As soon as money is targeted specifically to building opensource it becomes a commercial venture and the software becomes commercial software or worse...open-core (software that pretends to be opensource but isn't...the free car with the $30K specialised steering wheel).

Potential risks include:

- People giving money will want to know their interests are prioritised so a few individuals end up driving the agenda;

- People who contribute code and time for free get disenfranchised;

- The amount of money that code contributors do end up with is likely only enough to buy lunch.

Money is rarely higher than 3 on peoples' compensation priority list (http://tedleonhardt.com/blog/index.php/news/its-not-about-money/).

If you are determined to put this in place you might consider a fixed contribution per enhancement model to keep a few contributors from driving the agenda.

I applaud your intention with this and accompanying posts regarding the future of TKLX. I hope you find the right formula that works for you, Alon and the TKLX community. I'm just not sure what problem you are trying to solve though! Is it commuity participation? If it is, then I would recommend concentrating on your vision statement. Communities follow leaders with vision and passion. You have the passion, I'm just not sure what the vision is. You can be reasonably certain  though that it is unlikely that TKLX community members would join or leave based on money-related matters.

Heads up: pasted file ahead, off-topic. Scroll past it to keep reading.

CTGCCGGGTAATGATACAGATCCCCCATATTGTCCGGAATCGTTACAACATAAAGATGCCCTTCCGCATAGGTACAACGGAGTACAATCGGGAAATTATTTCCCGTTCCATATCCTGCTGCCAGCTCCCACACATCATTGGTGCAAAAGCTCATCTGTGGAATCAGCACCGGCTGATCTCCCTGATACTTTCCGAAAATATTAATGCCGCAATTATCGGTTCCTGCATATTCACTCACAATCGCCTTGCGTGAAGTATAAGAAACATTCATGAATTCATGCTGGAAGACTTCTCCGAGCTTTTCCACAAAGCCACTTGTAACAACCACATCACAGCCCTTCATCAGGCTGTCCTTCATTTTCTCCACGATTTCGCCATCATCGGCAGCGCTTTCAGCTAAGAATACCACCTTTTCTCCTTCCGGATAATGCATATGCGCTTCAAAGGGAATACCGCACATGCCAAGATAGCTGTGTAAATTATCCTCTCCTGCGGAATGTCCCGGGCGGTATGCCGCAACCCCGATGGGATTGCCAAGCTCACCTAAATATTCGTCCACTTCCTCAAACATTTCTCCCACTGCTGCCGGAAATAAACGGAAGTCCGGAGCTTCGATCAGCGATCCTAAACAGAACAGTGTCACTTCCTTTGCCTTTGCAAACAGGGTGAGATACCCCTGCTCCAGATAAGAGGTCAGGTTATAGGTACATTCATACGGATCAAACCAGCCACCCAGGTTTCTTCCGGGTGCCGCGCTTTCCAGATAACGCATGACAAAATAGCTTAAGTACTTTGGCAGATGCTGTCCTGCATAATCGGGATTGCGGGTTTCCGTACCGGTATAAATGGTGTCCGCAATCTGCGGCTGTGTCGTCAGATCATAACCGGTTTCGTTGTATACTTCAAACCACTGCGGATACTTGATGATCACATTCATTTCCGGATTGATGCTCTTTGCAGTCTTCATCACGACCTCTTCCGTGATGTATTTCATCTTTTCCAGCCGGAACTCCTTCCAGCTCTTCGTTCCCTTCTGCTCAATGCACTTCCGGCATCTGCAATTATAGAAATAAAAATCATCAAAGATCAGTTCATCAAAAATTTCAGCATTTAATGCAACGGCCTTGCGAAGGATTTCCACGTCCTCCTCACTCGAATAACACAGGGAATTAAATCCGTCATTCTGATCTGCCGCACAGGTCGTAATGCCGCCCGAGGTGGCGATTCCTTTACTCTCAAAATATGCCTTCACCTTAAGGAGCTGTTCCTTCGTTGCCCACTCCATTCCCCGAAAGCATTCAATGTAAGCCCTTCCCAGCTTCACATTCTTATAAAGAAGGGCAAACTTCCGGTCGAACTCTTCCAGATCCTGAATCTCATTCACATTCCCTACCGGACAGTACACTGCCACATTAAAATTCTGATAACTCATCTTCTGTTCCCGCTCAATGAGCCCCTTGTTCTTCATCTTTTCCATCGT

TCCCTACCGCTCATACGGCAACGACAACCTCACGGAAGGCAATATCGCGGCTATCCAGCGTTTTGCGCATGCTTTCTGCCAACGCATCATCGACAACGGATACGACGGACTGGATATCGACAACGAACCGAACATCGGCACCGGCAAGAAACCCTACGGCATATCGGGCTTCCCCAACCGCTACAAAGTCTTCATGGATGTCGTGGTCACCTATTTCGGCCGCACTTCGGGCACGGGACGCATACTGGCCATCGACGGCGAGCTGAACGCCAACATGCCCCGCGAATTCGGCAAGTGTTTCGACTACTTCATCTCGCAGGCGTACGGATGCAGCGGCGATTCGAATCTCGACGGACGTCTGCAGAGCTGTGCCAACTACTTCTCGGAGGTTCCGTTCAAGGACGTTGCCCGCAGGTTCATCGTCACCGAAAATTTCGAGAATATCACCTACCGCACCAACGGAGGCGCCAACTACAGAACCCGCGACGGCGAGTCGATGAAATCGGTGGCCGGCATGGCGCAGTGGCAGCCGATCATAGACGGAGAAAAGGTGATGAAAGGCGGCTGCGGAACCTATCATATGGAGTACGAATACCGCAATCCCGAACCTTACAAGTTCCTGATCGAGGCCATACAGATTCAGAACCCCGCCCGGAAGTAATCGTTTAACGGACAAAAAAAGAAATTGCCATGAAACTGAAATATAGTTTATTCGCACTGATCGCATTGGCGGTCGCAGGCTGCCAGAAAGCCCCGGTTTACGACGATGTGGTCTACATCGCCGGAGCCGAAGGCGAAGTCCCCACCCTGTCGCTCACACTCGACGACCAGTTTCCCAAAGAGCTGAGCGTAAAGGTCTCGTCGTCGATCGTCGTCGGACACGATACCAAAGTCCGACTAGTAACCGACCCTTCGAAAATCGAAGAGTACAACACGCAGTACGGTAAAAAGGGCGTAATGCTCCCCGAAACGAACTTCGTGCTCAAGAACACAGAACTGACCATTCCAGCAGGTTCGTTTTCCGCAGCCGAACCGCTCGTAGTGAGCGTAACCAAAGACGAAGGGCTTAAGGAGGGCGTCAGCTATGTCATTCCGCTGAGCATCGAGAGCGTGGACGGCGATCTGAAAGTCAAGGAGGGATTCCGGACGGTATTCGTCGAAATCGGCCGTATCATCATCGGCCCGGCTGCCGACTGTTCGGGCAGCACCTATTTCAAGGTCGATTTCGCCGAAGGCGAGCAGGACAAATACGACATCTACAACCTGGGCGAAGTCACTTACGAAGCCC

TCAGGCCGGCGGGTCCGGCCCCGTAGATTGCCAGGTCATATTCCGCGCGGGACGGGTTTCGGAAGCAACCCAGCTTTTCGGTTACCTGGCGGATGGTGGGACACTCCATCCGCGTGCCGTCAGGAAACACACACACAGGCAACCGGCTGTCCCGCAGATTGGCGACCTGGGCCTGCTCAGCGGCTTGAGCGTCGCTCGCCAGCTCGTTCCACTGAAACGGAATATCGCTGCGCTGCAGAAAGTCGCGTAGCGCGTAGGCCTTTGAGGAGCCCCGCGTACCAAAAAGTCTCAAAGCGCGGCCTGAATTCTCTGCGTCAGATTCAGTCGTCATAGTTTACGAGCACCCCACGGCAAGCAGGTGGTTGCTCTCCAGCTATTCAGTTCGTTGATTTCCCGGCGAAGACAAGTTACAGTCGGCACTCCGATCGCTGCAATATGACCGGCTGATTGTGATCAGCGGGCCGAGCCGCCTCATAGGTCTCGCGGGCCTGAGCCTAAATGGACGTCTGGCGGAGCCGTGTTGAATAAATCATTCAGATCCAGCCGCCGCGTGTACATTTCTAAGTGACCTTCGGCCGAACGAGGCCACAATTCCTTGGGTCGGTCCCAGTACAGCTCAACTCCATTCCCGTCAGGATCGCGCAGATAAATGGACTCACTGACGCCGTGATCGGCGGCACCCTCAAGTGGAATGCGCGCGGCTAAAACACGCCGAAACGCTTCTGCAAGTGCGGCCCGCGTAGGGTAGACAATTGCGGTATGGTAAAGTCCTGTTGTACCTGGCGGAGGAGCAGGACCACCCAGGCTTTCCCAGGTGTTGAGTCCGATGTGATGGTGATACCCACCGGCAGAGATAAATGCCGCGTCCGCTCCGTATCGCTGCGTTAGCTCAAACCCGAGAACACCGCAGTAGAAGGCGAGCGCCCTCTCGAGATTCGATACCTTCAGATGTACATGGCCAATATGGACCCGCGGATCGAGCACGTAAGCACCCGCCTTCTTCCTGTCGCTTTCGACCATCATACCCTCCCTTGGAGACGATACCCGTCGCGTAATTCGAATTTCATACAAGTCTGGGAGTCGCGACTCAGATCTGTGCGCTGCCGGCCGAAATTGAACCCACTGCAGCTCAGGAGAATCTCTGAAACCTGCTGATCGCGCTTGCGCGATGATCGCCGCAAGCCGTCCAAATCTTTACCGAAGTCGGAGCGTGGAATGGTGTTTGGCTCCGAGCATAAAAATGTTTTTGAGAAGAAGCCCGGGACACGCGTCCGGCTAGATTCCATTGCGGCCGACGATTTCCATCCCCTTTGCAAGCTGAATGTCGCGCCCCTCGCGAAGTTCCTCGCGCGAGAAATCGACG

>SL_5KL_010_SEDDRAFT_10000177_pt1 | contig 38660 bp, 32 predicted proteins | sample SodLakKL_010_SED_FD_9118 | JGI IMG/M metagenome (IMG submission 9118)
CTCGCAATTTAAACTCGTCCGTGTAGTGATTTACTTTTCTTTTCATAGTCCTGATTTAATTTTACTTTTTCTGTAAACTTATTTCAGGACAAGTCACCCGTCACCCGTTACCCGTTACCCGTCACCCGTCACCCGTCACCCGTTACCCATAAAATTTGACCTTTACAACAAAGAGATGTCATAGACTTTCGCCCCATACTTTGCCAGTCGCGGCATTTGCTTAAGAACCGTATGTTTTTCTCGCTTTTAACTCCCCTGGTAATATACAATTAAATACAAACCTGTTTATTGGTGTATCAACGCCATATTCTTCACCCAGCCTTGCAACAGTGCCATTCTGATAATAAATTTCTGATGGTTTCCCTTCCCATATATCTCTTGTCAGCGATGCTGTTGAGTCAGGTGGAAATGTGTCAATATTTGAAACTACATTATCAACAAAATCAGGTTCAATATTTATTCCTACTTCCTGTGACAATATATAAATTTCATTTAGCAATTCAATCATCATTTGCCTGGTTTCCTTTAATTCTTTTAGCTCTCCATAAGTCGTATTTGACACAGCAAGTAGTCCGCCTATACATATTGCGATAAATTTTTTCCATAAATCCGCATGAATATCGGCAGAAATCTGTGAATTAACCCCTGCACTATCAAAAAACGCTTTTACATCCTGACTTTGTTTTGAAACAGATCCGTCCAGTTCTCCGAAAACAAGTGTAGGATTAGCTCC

Just one man's opinion...


Tim (Managing Director - OnePressTech)

Jeremy Davis's picture

And I agree with him to a point. I also see your point Liraz re the competition. And whilst a competition works for the idea of new appliances, it doesn't really lend itself well to other things such as documentation or maintenance, or even enhanced features really...

So I see the sense of bounties, but as per Tim's response I also agree that how it would work in practice might be interesting (and/or problematic)...

All that aside though, as synchronicity would have it, I stumbled across Bountysource the other day and I wondered along very similar lines to Liraz... Perhaps that might be a good platform to give it a go (if that's the way TKL heads)? It would mean no real effort on TKL's part to trial the idea...

FWIW Bountysource have a paragraph regarding introduction of money into an open source project in their FAQ:

I'm worried about introducing money into my community

This is a reasonable hesitation. However, money has already been a part of open-source for decades. Many open-source contributors are paid by their employers to work on open-source. Many projects already have donation buttons. Many open-source developers have consulting businesses around their projects. Ultimately, the motivations behind open-source contributions already vary widely. The easiest way to make sense of it all is to focus on the code itself. At the end of the day, if high-quality code is being contributed to a project, the incentives behind the code should be irrelevant.